The chances of a large scale radioactive event occurring in any jurisdiction are relatively small. The chances of a small scale radioactive event occurring in the same jurisdiction are more likely. Compared to the possibly of other hazardous materials events, radiation incidents are of the "high risk, low probability" category. Preparing for the small scale events may make the response to the large scale event just that much easier. Failures of imagination can no longer be accepted. The events of September 11, 2001 will forever remind us of that.

Mark Schmitt began his fire service career in 1992 as a volunteer firefighter with the Rivera Beach Volunteer Fire Company in Anne Arundel County, Maryland while pursuing a degree in Fire Protection Engineering at the University of Maryland College Park. After volunteering for three years, he decided a career change was in order and opted for becoming a full-time firefighter instead. After filing applications with several departments, he was hired by the Greensboro Fire Department in North Carolina and completed Recruit School in October 1997.

Upon completion of Recruit School, he was assigned to Engine 15 for 18 months until he was assigned to Truck 11 of the Hazardous Materials Team in April 1999 after being promoted to Firefighter II. Hazardous Materials Team assignments have included tours with Engine 19 and Quint 11, Engine 15 and Engine 11. Mark is also a member of North Carolina's Hazardous Materials Regional Response Team 5 (RRT 5), which provides hazardous materials response capabilities for 14 counties in central North Carolina. RRT 5 also responds statewide if required for large hazardous materials emergencies and natural disasters.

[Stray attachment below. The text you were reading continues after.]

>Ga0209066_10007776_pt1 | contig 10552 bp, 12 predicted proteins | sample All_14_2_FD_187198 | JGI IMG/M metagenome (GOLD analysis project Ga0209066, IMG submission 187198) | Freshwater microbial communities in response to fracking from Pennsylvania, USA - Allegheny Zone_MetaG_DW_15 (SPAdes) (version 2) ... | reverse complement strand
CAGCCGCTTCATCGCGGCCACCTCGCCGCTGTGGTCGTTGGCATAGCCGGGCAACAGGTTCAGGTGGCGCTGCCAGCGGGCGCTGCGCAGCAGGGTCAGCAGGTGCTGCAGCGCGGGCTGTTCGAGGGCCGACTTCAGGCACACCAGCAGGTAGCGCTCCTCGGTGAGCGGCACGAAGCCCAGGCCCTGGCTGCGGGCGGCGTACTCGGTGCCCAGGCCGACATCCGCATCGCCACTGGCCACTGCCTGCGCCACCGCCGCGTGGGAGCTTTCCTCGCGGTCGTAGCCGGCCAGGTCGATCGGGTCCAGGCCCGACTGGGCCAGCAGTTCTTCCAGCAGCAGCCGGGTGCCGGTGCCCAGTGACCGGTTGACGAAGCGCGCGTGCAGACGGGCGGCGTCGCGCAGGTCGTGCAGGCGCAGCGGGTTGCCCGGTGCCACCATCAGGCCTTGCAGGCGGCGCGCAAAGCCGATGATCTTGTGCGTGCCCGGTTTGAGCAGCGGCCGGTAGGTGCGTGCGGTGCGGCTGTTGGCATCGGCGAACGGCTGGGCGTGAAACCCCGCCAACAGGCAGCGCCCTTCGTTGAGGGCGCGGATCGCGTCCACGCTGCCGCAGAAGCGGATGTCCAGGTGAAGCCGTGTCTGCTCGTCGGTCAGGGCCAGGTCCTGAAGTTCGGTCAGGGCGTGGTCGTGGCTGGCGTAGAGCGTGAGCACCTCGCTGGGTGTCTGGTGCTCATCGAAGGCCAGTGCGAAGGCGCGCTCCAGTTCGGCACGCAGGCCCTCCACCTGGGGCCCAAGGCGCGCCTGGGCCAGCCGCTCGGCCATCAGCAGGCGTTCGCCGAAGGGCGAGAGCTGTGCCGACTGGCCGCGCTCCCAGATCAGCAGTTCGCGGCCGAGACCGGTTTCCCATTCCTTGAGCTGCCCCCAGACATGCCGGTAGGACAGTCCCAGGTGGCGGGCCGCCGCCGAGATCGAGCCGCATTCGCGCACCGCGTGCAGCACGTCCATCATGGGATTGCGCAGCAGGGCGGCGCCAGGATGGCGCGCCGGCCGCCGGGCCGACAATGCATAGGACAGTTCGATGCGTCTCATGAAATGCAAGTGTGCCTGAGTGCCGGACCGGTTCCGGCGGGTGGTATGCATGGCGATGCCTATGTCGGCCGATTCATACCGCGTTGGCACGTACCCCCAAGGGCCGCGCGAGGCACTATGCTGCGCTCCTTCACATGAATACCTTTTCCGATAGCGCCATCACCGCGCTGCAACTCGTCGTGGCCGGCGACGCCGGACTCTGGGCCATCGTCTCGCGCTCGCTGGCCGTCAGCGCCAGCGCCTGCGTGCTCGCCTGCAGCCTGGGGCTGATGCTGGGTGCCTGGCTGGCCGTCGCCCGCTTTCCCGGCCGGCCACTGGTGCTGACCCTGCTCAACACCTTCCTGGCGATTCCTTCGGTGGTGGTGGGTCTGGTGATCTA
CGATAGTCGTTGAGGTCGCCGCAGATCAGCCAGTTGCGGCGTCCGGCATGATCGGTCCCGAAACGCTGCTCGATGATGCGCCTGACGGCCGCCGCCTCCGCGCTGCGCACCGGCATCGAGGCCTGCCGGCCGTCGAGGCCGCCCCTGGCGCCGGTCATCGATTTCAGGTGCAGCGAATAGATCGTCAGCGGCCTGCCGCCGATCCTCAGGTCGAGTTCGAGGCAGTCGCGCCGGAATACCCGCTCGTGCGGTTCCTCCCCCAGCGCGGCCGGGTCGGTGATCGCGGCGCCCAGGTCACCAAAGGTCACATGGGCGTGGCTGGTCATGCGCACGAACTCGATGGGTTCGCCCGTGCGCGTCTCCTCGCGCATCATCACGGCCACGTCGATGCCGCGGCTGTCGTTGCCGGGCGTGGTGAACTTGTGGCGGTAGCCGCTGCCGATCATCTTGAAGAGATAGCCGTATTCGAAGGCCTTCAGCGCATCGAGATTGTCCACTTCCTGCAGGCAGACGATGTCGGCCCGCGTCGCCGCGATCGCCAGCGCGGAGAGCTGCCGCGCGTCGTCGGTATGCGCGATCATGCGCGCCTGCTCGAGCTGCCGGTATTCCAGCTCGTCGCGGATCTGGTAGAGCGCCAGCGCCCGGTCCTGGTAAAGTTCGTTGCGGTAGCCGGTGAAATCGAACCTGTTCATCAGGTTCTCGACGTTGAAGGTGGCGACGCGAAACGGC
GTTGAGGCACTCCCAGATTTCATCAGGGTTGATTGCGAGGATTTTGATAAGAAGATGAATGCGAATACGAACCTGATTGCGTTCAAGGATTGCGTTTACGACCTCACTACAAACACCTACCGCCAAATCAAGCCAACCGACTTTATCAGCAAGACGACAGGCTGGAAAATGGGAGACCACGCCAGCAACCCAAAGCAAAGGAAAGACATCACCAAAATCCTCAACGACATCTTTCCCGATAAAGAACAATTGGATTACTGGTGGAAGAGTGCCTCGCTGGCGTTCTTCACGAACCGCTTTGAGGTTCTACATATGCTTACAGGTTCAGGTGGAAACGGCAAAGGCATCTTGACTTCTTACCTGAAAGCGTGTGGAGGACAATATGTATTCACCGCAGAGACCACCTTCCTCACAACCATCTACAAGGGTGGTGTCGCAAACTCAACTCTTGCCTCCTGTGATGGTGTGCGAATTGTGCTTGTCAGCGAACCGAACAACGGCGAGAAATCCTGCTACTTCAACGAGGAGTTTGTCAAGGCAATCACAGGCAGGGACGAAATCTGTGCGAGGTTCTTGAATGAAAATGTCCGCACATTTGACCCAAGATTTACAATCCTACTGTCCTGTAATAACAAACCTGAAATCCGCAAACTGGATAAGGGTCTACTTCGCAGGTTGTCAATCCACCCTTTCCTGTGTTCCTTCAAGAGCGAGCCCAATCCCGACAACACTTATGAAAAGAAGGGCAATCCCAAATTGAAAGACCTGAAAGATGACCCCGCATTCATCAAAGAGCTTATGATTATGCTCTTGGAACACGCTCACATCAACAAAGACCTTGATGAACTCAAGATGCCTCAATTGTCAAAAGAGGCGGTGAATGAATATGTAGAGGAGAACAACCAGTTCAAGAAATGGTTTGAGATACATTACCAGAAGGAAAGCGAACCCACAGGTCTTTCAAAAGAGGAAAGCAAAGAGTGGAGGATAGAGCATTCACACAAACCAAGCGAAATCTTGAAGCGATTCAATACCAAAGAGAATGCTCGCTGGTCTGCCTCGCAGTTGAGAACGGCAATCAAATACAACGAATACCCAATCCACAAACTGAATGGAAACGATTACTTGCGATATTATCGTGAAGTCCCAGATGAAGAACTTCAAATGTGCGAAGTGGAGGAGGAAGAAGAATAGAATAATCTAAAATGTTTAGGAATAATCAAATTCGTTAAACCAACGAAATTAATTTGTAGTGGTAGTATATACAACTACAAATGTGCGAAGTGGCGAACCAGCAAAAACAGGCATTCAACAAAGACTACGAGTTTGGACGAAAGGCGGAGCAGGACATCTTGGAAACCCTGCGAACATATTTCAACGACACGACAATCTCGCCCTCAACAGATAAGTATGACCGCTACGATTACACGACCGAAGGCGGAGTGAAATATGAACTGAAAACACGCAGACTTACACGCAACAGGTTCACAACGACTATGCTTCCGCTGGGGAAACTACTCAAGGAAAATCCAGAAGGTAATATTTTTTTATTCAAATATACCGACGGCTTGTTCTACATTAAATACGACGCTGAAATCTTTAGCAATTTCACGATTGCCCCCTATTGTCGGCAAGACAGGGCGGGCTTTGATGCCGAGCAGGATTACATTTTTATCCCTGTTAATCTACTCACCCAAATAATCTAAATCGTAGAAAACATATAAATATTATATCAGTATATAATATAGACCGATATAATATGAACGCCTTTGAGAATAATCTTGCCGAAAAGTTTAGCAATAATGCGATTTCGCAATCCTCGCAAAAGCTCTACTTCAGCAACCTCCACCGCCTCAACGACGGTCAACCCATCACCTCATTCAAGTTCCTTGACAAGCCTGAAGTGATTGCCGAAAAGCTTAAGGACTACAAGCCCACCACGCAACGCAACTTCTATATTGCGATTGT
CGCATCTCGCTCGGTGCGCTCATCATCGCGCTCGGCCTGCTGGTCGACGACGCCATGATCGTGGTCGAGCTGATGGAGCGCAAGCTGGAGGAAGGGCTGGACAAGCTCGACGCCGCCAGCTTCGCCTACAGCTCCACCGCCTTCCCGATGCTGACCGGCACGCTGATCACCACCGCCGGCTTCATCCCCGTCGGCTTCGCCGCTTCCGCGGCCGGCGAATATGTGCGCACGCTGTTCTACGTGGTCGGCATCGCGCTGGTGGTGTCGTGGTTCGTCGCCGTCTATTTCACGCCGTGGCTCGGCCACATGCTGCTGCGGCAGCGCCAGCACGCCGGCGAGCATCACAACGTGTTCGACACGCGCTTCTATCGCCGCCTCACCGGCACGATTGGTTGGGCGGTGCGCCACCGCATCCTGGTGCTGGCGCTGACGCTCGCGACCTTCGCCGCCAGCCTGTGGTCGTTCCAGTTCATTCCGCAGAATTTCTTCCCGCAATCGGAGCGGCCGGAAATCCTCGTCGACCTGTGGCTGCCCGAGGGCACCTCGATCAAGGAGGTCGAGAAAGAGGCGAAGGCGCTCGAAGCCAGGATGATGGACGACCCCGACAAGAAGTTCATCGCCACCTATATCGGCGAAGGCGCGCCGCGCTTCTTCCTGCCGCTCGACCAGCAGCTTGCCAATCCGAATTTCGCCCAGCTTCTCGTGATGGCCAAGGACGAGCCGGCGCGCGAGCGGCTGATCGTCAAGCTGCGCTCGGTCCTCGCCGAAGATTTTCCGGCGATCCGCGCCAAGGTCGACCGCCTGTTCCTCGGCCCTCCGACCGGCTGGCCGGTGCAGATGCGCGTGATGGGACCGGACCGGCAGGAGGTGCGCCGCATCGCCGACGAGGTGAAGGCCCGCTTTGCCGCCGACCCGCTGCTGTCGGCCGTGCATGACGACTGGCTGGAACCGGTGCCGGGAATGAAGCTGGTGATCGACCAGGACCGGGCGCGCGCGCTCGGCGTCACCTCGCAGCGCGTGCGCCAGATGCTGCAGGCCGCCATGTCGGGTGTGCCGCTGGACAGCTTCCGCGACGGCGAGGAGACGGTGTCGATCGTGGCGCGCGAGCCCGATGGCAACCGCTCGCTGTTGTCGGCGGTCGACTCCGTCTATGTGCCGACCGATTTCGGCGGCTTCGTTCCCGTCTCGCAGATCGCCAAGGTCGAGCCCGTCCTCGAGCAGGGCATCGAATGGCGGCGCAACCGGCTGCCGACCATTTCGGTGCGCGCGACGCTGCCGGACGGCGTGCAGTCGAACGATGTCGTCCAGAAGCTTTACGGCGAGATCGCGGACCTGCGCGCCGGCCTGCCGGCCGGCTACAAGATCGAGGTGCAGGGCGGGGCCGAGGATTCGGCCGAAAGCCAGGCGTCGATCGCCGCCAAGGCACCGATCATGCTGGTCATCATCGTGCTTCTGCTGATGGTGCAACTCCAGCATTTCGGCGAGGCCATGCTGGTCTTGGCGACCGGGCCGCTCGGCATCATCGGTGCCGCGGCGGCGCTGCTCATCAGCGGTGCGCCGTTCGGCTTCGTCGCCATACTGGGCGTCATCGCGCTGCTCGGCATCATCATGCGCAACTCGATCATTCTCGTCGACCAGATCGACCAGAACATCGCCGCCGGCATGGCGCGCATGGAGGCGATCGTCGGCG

Weapons of Mass Destruction are his main area of interest. He has attended numerous WMD related courses in Socorro, NM, Ft. McClellan, AL, Aberdeen Proving Ground, MD, Elko, NV, Dugway Proving Ground, UT and Mercury, NV. He also serves on several committees relating to hazardous materials including North Carolina's Technical Advisory Group for the Hazardous Materials Regional Response Teams and the Greensboro Fire Department's Hazardous Materials Training Committee. Other areas of interest include chemical research and rail cars. Mark also serves as the Lead Instructor for Weapons of Mass Destruction and Hazardous Materials Operations for the Greensboro Fire Department's Recruit Training Academy.

Mark holds an Associate of Arts Degree in Fire Protection Technology from Guilford Technical Community College and a Bachelor of Science Degree in Fire Safety Engineering Technology from the University of North Carolina at Charlotte. He is a Fire Service Instructor III with qualifications in Firefighter I&II, Hazardous Materials Awareness and Operations. He is also a certified instructor for the Department of Energy's Modular Emergency Response to Radiological Transportation Training Program. Other certifications include Firefighter II, Hazardous Materials Technician, Emergency Rescue Technician, Fire Department Safety Officer, Fire & Life Safety Educator, Emergency Medical Technician-Defibrillator and Fire Officer IV.